Height 27 cm. One of sculpture’s most famous works was originally intended for the Cathedral of Santa Maria del Fiore in Michelangelo’s birthplace Florence, but was ultimately set up outside the entrance to the Pallazo Vecchio.
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This Italian Renaissance masterpiece has a remarkable history. At the start of the 15th century, the governors of the Cathedral of Florence decided to have 12 large Old Testament figures installed along the edge of the Santa Maria del Fiore s roof. When, decades later, it was the figure of David s turn, a huge, expensive block of Carrera marble was purchased. After various artists had failed to complete the enormous job, the still rough block lay untouched for 25 years, at the mercy of the elements. Until, that is, the then only 26 year old Michelangelo managed to convince the principals that he could turn it into something.
To everyone s surprise, the sculpture was finished after two years of hard work. However, it proved too heavy (it weighed 6 tons) and also too vulnerable to be hoisted up to the roof of the cathedral. It was therefore decided to place the widely praised masterpiece at the entrance to the Pallazo Vecchio, where the city council met. There it symbolised the defence of the citizens rights of Florence against the authoritarian city states located nearby.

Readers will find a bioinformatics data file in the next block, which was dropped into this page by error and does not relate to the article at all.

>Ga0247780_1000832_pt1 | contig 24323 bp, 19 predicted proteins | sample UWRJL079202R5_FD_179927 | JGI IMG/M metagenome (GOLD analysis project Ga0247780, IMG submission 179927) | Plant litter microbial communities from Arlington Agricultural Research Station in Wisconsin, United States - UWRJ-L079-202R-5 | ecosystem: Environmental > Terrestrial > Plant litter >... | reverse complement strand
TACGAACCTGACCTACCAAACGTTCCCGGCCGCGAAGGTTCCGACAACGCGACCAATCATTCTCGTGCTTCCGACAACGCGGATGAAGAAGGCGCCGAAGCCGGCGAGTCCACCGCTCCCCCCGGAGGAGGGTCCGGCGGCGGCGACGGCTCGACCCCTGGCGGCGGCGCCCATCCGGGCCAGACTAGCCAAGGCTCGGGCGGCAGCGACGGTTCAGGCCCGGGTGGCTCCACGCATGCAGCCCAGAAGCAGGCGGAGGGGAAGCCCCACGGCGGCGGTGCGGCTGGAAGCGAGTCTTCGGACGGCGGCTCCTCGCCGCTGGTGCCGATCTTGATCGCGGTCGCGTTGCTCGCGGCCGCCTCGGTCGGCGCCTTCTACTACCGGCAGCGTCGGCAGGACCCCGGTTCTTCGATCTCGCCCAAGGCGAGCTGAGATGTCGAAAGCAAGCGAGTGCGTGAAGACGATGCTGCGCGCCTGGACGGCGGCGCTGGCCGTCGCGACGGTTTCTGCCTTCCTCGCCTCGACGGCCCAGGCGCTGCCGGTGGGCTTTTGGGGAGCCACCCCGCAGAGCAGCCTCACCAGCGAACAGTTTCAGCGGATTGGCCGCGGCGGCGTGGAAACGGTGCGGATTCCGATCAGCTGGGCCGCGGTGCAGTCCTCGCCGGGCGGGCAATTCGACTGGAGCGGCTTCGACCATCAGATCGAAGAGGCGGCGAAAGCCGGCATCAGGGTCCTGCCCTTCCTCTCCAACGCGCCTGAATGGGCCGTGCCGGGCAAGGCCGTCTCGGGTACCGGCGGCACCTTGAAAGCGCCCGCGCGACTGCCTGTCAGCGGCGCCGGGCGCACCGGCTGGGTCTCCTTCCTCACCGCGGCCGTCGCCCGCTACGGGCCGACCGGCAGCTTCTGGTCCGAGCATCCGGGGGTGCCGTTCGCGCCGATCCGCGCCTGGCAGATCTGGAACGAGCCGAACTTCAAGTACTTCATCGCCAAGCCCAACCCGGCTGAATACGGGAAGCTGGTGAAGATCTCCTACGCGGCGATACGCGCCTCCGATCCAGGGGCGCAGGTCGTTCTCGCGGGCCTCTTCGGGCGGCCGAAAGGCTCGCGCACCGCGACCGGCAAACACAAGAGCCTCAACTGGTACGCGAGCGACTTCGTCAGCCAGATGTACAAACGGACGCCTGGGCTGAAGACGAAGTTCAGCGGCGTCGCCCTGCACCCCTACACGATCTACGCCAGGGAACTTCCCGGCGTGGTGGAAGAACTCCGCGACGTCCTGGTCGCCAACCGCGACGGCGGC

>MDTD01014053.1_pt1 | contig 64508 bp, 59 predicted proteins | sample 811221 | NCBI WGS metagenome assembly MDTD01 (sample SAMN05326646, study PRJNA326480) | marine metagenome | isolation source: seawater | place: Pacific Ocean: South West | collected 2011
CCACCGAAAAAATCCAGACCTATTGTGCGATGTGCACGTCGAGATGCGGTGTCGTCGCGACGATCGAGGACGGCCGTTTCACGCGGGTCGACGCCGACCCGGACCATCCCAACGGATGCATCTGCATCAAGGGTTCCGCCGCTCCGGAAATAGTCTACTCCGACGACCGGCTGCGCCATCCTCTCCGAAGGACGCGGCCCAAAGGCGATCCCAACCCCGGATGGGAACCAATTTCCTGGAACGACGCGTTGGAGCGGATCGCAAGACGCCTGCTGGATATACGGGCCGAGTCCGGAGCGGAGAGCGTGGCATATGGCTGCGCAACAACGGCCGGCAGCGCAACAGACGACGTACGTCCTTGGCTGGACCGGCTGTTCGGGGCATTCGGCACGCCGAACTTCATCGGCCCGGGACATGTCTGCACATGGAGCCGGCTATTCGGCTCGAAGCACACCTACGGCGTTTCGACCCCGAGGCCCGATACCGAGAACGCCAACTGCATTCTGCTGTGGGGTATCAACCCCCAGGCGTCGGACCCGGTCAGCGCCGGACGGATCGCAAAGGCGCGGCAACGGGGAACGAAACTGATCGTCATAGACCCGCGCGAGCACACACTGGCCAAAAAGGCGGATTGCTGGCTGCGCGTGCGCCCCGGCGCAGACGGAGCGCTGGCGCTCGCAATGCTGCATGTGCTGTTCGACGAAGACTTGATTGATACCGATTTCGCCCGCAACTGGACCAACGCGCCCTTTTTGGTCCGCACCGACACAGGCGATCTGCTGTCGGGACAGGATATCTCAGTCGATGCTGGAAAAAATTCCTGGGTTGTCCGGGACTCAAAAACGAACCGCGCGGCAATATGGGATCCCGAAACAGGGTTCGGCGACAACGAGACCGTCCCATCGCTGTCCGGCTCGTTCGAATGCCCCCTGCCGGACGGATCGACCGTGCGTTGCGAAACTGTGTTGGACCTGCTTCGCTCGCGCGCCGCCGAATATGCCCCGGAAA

The athletic young man s large head and hands are conspicuous. It is generally assumed that Michelangelo exaggerated these because he assumed the sculpture on the roof of the cathedral would only be seen from below.
As an artist, sculptor, architect and poet Michelangelo di Lodovico Buonarroti Simoni was the archetype of the Renaissance artist, the uomo universale. As the son of the mayor of Caprese he spent all his time drawing, much to his father s chagrin. His mother died young and he was raised by a nanny who was married to a sculptor. Michelangelo proved to be so talented that as a 15 year old he was noticed by the powerful artists patron Lorenzo de Medici. His creativity and work ethic were unstoppable. He sculpted two of his most famous works before he was 30: the Pietà and the large sculpture of David.
A number of years later, he had made such a name for himself that Pope Julius II asked him to paint the ceiling of the Sisteen Chapel. The artist spent four long years painting the frescos which garnered admiration from all for their emotional expressiveness, their terribilità . His ground breaking style was later considered the inspiration for Mannerism.
Il Divino was a living legend, the first artist to have a biography written about him whilst still alive. However, he was not a pleasant human. Contemporaries described him as a manic, rough, arrogant and sober living, grumpy man, who only lived for his art.
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